7.7/10
21,374
180 user 102 critic

The Lady from Shanghai (1947)

Not Rated | | Crime, Drama, Film-Noir | 24 December 1947 (France)
Fascinated by gorgeous Mrs. Bannister, seaman Michael O'Hara joins a bizarre yachting cruise, and ends up mired in a complex murder plot.

Director:

(uncredited)

Writers:

(story based on a novel by), (screenplay)
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Cast

Complete credited cast:
...
...
...
...
...
Sidney Broome (as Ted De Corsia)
...
Judge
Gus Schilling ...
...
District Attorney Galloway
Louis Merrill ...
Jake Bjornsen
Evelyn Ellis ...
...
Cab Driver
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Storyline

Michael O'Hara, against his better judgement, hires on as a crew member of Arthur Bannister's yacht, sailing to San Francisco. They pick up Grisby, Bannister's law partner, en route. Bannister has a wife, Rosalie, who seems to like Michael much better than she likes her husband. After they dock in Sausalito, Michael goes along with Grisby's weird plan to fake his (Grisby's) murder so he can disappear untailed. He wants the $5000 Grisby has offered, so he can run off with Rosalie. But Grisby turns up actually murdered, and Michael gets blamed for it. Somebody set him up, but it is not clear who or how. Bannister (the actual murderer?) defends Michael in court. Written by John Oswalt <jao@jao.com>

Plot Summary | Add Synopsis

Taglines:

"I told you... you know nothing about wickedness" See more »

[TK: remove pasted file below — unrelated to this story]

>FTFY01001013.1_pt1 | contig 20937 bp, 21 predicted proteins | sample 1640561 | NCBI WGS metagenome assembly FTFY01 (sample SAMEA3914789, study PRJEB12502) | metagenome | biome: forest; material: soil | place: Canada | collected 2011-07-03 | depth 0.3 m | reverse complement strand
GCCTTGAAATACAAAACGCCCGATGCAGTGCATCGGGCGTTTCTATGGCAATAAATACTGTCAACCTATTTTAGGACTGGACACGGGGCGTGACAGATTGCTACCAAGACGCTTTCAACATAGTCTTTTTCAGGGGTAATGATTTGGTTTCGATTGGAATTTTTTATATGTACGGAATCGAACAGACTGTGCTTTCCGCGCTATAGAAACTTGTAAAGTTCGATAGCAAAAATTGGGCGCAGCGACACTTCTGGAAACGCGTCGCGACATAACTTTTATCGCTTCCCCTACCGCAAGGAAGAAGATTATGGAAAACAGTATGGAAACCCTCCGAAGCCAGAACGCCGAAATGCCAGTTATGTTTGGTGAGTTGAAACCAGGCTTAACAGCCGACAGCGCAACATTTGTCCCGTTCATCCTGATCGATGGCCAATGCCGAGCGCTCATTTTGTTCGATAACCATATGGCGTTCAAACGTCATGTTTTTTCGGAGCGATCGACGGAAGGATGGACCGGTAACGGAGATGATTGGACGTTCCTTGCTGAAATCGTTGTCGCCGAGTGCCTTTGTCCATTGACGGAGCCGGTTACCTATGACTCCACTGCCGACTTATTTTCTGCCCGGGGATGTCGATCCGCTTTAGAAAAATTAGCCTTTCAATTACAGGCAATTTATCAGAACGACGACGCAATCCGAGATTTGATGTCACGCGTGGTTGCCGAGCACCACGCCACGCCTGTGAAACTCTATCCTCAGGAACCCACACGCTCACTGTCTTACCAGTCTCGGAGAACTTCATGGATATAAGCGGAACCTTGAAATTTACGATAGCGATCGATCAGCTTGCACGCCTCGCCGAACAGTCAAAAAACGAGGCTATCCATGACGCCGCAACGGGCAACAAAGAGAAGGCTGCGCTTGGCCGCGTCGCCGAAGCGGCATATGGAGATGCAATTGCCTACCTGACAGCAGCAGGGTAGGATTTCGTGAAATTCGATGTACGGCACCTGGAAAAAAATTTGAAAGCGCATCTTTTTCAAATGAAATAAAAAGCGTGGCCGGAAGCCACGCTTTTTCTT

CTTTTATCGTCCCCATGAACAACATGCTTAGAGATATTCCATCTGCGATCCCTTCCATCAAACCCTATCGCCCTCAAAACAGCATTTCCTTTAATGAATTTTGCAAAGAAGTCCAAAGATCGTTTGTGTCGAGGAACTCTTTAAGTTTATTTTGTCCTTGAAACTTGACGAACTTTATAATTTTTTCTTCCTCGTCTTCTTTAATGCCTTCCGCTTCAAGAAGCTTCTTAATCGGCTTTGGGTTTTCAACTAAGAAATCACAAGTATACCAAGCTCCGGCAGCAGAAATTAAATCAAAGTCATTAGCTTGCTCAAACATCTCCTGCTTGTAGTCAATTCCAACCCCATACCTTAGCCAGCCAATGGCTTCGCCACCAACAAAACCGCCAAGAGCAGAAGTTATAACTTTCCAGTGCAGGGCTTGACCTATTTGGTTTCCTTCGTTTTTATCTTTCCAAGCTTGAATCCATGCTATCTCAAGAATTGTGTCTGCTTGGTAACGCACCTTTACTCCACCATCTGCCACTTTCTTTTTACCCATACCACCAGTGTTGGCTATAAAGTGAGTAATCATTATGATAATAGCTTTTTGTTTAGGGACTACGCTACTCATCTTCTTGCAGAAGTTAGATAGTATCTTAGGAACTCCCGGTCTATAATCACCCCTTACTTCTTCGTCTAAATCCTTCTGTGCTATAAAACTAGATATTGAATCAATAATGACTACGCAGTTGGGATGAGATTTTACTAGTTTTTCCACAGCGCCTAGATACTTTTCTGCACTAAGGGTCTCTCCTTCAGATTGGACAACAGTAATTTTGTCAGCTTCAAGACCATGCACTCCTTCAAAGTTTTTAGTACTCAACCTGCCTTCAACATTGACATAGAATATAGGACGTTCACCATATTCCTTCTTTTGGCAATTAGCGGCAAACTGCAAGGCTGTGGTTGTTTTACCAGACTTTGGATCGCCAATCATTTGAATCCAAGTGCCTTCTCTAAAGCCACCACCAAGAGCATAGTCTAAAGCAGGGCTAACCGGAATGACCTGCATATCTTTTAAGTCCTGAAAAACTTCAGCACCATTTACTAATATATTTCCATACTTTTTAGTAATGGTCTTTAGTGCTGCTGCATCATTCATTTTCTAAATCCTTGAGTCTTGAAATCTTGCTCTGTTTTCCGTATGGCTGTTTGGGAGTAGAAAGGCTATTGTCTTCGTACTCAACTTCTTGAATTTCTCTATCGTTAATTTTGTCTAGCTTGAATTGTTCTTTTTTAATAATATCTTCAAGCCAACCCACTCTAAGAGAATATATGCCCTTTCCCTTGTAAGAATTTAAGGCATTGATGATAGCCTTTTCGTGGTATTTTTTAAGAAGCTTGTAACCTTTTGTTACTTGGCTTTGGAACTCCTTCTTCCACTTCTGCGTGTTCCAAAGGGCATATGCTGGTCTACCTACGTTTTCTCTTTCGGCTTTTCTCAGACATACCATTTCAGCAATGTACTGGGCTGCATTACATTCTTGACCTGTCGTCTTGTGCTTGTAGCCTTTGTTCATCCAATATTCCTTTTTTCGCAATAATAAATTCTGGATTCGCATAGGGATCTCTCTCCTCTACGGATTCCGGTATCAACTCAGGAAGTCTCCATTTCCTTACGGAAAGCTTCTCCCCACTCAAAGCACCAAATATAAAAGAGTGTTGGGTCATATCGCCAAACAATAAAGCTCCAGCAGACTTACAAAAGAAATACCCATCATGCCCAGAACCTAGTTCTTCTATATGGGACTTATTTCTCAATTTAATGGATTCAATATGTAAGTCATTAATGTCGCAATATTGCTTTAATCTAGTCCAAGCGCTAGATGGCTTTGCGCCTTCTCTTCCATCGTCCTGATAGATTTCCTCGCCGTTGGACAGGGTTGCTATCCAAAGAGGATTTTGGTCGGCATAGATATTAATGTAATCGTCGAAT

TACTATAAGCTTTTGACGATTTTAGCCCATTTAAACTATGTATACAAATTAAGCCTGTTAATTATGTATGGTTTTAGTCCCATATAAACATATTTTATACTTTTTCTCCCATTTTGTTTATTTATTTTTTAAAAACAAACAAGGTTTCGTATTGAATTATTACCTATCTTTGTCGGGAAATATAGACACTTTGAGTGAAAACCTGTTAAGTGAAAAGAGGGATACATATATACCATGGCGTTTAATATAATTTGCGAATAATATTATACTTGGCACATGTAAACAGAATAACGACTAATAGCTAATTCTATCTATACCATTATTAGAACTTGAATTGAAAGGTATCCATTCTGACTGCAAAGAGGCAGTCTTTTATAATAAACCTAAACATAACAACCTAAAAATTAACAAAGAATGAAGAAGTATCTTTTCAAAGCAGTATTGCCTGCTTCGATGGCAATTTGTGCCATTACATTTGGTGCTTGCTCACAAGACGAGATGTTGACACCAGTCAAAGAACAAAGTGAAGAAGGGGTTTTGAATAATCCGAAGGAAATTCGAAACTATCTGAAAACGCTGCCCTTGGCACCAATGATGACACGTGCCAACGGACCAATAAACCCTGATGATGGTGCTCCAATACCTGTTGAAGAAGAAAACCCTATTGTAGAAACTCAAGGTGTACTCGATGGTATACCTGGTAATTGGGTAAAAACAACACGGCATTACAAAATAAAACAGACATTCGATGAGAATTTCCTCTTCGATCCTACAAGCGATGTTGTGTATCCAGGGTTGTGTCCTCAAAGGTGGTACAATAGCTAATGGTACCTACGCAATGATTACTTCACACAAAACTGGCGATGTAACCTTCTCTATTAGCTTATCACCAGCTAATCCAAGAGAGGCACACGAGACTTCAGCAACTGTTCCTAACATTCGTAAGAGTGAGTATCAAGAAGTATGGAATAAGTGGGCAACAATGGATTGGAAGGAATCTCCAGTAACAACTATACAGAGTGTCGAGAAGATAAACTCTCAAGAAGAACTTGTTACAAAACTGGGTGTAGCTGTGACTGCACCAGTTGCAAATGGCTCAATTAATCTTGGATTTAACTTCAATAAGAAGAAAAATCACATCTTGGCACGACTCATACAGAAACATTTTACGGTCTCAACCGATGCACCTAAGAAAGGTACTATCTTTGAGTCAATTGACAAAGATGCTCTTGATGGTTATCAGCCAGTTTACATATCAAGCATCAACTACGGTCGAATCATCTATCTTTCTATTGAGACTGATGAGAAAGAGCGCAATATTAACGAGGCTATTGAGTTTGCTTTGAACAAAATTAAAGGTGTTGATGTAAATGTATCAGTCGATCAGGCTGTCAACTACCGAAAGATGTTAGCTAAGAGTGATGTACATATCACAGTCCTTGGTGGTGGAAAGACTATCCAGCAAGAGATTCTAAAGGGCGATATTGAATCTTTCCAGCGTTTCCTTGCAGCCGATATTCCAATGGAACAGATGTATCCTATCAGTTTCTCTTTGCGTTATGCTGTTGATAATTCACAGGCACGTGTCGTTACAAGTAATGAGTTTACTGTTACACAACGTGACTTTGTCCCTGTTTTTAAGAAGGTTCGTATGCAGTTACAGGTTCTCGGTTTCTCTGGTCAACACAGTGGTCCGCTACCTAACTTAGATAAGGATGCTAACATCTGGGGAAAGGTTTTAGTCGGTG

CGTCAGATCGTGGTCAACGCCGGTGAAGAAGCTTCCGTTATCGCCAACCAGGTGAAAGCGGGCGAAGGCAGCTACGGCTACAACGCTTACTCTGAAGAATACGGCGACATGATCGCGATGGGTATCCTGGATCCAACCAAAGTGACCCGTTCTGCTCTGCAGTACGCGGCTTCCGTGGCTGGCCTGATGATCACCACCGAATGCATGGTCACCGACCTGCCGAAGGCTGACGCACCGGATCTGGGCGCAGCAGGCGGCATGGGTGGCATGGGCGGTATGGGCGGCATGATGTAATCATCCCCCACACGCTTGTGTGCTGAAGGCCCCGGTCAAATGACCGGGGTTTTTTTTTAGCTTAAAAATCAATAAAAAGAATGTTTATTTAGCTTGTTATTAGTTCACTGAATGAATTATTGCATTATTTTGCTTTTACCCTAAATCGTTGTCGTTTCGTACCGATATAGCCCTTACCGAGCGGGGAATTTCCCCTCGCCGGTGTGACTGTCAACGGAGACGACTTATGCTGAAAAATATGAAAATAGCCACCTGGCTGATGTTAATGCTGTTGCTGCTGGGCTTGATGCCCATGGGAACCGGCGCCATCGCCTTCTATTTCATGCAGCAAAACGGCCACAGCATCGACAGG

Certificate:

Not Rated | See all certifications »

Parents Guide:

 »
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Details

Country:

Language:

|

Release Date:

24 December 1947 (France)  »

Also Known As:

Black Irish  »

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Box Office

Budget:

$2,300,000 (estimated)

Opening Weekend USA:

$7,927, 30 August 1998, Limited Release

Gross USA:

$7,927, 30 August 1998
See more on IMDbPro »

Company Credits

Show more on  »

Technical Specs

Runtime:

| (original release)

Sound Mix:

(Western Electric Recording)

Aspect Ratio:

1.37 : 1
See  »
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Did You Know?

Trivia

Shooting was delayed whenever Errol Flynn disappeared for extended lengths of time. His contract stipulated the yacht could not be used unless he was present. See more »

Goofs

Elsa spent time in Shanghai, which has its own dialect, but in Chinatown she switches between Mandarin and Cantonese. See more »

Quotes

Mrs. Elsa 'Rosalie' Bannister: You need more than luck in Shanghai.
See more »

Crazy Credits

There is no director credit. Welles' main credit reads "Screen Play and Production Orson Wells". See more »

Connections

Referenced in It's a Disaster (2012) See more »

Soundtracks

Amado Mio
(uncredited)
Written by Allan Roberts and Doris Fisher
See more »

Frequently Asked Questions

See more (Spoiler Alert!) »

User Reviews

 
Highly underrated exercise in style
27 October 1998 | by See all my reviews

Orson Welles' "The Lady From Shanghai" does not have the brilliant screenplay of "Citizen Kane," e.g., but Charles Lawton, Jr.'s cinematography, the unforgettable set pieces (such as the scene in the aquarium, the seagoing scene featuring a stunning, blonde-tressed Rita Hayworth singing "Please Don't Love Me," and the truly amazing Hall of Mirrors climax), and the wonderful cast (Everett Sloane in his greatest performance, Welles in a beautifully under-played role, the afore-mentioned Miss Hayworth--Welles' wife at the time--at her most gorgeous) make for a very memorable filmgoing experience. The bizarre murder mystery plot is fun and compelling, not inscrutable at all. The viewer is surprised by the twists and turns, and Welles' closing line is an unheralded classic. "The Lady From Shanghai" gets four stars from this impartial arbiter.


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